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  1. #21

    Default Re: Taking the temp of the water in a mountain stream

    Fish move for the food and the food hatches or moves at different temps. If you focus on H2O temps for the food and not specifically the fish you will be well ahead of the game.

    Tail waters are very cold and fish are wickedly active. At 70 F things start to stress the trout dramatically. Typically that will put a hoot owl restriction into place.

    Over-thinking might be too harsh to say as thinking is always good. But I think you will get alot more bang for the buck starting on other issues for your progressive learning curve.

  2. #22
    Join Date
    Feb 2019
    Location
    Blue Ridge, Rappahanock, Potomac and Fingerlakes Region
    Posts
    47

    Default Re: Taking the temp of the water in a mountain stream

    Oh I think that I have done about all the thinking on this point that I will, lol. Thanks !

  3. #23

    Default Re: Taking the temp of the water in a mountain stream

    Quote Originally Posted by City Rat View Post
    Ok, I have to admit to unintentionally leaving a key bit out of the original post, i.e. "...that trout really become active in mountain streams where I will be fishing once the temperature of the water hits 40 degrees for 4 consecutive days..." After digging into my class materials further the 40 degrees for 4 days actually refers to when the mayflies will usually begin hatching here and THEREFORE that is why the trout really become active... Yeah I know a key detail. At any rate I also found a blog post from the guy who wrote the book and gave the class on the same point: Mayfly Nymph Blog by Harry Murray at Murray's Fly Shop
    Harry is a well known fly fisher and I will file this information away.

    Thanks.
    Regards,

    Silver



    "Discovery consists of seeing what everybody has seen and thinking what nobody has thought"..........Szent-Gyorgy

  4. #24

    Default Re: Taking the temp of the water in a mountain stream

    Quote Originally Posted by irideaduck View Post
    I don't own a thermometer. I was out last spring with one of the members of the US fly fishing team. The first thing that morning we did was measure the water temperature. With the temperature being on the colder side he said the fish are most likely going to be in slower/deeper water and fishing would be slow. We caught a few fish and broke for an early lunch. Going from memory, temperatures by noon has risen some 8 deg F. We were still fishing the slower water. A few hours later the temperature was up some 12-14 deg F (mid to high 50's) from the morning and we were catching the fish in the faster water.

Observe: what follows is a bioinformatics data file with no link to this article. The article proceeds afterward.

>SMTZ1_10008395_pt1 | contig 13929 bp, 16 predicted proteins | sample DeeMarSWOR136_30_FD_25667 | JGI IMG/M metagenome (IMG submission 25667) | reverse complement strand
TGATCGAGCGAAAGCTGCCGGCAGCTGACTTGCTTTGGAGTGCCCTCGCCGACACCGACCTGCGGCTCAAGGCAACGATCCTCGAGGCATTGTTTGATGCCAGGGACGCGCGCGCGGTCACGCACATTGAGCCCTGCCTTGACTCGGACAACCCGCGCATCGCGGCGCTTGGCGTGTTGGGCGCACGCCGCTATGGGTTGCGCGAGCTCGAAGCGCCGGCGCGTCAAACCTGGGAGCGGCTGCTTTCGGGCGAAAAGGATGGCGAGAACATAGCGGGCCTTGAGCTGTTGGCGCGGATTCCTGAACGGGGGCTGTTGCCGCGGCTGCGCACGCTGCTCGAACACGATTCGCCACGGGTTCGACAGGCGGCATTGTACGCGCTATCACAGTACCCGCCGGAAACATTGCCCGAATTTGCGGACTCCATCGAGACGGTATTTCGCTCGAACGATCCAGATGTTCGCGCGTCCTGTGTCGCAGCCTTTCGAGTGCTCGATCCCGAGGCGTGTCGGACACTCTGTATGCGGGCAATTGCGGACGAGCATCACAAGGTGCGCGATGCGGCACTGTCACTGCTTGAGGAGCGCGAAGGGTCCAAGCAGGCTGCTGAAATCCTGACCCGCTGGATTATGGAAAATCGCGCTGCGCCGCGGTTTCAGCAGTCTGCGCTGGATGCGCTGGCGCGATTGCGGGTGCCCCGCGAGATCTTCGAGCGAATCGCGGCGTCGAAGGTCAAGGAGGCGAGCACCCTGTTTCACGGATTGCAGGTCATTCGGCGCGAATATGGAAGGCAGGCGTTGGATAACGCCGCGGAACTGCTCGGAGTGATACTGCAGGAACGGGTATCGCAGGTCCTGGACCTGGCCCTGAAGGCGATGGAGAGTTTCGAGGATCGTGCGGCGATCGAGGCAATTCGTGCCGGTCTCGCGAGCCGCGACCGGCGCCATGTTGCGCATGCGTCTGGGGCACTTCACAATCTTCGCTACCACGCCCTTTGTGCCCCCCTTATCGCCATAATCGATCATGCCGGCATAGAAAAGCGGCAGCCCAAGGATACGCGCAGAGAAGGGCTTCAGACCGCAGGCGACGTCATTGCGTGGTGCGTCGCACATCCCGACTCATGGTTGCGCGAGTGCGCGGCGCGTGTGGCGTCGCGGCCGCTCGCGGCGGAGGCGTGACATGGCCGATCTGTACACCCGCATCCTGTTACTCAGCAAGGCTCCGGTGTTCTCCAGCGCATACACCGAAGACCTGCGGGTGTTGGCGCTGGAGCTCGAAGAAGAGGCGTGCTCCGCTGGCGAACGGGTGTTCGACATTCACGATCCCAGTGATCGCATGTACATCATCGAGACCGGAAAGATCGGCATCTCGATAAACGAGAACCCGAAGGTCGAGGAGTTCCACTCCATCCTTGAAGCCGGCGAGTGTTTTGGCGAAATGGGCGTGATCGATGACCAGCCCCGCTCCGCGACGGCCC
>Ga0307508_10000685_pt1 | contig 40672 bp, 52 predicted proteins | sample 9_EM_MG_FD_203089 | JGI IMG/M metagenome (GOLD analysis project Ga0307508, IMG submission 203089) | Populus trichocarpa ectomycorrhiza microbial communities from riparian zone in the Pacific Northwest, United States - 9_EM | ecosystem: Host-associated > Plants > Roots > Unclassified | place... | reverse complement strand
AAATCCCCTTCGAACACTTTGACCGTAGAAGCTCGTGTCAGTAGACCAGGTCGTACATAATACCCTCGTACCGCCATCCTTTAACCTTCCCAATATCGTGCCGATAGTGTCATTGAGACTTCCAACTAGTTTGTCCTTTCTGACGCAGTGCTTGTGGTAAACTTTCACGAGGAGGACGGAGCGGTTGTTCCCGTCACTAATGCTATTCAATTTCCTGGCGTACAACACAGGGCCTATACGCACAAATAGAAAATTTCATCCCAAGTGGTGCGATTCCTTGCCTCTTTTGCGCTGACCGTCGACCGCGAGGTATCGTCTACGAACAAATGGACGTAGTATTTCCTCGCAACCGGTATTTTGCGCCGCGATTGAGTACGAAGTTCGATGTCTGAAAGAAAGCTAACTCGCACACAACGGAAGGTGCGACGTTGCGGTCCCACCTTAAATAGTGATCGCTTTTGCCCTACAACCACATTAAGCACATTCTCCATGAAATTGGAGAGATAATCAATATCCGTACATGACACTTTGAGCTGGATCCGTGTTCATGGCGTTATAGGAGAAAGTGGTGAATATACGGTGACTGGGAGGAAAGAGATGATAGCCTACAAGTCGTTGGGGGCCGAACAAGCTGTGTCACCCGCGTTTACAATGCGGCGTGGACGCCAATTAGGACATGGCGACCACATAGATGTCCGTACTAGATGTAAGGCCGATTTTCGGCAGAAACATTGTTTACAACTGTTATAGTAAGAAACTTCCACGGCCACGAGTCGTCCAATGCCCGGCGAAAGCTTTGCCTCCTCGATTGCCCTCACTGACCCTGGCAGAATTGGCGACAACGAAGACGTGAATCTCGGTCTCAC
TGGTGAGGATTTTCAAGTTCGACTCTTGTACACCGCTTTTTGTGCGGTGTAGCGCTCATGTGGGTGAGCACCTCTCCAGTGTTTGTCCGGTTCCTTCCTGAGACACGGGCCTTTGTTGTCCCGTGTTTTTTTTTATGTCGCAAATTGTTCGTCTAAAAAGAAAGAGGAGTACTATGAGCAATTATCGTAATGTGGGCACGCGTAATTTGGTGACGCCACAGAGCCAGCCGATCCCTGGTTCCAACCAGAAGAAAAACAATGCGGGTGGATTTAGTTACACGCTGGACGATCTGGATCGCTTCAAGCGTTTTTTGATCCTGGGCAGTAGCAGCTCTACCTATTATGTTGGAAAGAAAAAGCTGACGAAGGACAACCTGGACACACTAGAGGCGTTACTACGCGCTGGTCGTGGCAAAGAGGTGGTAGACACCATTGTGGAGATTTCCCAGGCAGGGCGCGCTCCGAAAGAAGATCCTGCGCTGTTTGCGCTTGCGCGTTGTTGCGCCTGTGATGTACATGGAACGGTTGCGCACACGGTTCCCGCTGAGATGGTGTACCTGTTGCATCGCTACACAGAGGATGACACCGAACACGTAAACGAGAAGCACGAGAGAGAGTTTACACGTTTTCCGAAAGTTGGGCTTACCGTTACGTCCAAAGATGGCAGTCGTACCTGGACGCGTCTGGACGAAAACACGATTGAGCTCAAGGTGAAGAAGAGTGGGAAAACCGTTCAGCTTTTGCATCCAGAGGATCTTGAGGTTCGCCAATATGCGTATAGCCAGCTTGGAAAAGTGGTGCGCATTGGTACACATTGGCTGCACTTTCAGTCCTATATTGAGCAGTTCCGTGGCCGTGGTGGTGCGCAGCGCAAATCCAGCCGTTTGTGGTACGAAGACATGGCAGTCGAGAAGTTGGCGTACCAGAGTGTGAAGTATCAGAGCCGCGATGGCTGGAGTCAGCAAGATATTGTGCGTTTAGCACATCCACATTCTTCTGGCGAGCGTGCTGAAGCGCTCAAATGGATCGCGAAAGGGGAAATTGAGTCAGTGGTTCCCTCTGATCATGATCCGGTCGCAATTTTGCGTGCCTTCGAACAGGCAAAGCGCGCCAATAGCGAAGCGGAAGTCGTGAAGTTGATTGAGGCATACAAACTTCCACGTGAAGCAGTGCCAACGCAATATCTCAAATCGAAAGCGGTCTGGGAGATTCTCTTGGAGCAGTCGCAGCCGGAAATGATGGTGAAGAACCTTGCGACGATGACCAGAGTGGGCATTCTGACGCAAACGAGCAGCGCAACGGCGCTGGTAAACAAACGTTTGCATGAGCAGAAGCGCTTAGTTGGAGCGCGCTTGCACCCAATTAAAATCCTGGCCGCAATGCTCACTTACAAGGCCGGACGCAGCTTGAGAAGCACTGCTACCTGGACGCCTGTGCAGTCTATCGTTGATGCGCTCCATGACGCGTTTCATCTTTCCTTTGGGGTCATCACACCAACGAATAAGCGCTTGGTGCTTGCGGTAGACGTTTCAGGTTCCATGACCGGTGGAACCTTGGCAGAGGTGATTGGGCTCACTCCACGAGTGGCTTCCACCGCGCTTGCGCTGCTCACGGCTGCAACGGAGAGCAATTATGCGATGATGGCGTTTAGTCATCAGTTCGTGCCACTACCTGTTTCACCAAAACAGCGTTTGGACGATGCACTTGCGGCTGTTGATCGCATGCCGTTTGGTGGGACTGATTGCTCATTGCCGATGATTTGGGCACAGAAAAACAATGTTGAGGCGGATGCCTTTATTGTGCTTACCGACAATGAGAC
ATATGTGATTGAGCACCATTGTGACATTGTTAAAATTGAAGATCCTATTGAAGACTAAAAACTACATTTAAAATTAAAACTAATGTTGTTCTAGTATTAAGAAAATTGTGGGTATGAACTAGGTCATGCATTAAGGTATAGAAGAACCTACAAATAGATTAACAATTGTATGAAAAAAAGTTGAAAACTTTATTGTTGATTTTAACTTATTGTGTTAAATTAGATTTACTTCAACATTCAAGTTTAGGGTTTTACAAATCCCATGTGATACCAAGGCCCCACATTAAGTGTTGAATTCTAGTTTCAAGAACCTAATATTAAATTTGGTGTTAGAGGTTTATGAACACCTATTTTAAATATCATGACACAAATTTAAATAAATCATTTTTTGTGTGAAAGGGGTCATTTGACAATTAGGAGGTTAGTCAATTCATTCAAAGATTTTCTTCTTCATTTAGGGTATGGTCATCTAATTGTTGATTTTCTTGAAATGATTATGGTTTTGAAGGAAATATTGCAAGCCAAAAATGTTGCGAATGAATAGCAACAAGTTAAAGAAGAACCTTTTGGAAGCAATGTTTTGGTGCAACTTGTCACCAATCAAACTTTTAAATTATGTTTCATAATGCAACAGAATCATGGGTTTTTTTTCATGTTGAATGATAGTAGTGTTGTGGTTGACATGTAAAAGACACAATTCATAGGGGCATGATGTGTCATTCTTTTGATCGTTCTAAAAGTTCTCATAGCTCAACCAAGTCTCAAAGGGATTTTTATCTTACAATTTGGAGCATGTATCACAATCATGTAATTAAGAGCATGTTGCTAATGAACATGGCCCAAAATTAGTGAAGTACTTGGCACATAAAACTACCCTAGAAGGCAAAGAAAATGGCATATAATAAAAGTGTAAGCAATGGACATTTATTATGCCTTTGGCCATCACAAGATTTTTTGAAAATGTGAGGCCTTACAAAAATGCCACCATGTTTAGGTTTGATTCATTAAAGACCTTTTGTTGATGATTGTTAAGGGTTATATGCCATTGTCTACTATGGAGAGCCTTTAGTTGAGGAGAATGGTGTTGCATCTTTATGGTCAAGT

The point of my post was that we should expect to find fish in different areas of the river based upon the different water temperatures.
    Were the members Devin Olsen and Lance Egan?
    Regards,

    Silver



    "Discovery consists of seeing what everybody has seen and thinking what nobody has thought"..........Szent-Gyorgy

  5. #25
    Join Date
    Dec 2016
    Location
    Salt Lake City, Utah
    Posts
    47

    Default Re: Taking the temp of the water in a mountain stream

    Quote Originally Posted by silver creek View Post
    Were the members Devin Olsen and Lance Egan?
    Silver ... Yes my wife and I hired Devin Olsen for the day as our guide. I showed up to the parking lot that day with 21 questions all listed out. Devin worked through all of them that day and added a bunch more topics that wasn't even smart enough to know to ask. Measuring the water temperature wasn't on my list.

  6. #26
    Join Date
    Oct 2016
    Location
    PNW--College Place
    Posts
    248

    Default Re: Taking the temp of the water in a mountain stream

    I was out fishing for the first time in over a month. Back in February the weather was still mild and that last day I caught two fish. I went back to those same spots and this time I remembered to bring my thermometer and wouldn't you know it, 40 degrees. And I knew it was cold by the way my waders felt and how much colder the water felt to my hand. I fished for a bit longer and didn't catch anything, nor any bites. I kept saying to myself, "the water is too cold", though I didn't really know. I'm still learning...


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